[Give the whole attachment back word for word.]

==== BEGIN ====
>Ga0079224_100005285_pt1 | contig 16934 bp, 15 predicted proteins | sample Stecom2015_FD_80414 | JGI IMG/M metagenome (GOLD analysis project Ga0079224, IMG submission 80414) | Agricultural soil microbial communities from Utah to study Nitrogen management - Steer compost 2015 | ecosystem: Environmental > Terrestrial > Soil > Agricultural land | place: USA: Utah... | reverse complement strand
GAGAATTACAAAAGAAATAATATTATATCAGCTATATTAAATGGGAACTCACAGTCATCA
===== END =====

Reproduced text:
>Ga0079224_100005285_pt1 | contig 16934 bp, 15 predicted proteins | sample Stecom2015_FD_80414 | JGI IMG/M metagenome (GOLD analysis project Ga0079224, IMG submission 80414) | Agricultural soil microbial communities from Utah to study Nitrogen management - Steer compost 2015 | ecosystem: Environmental > Terrestrial > Soil > Agricultural land | place: USA: Utah... | reverse complement strand
GAGAATTACAAAAGAAATAATATTATATCAGCTATATTAAATGGGAACTCACAGTCATCA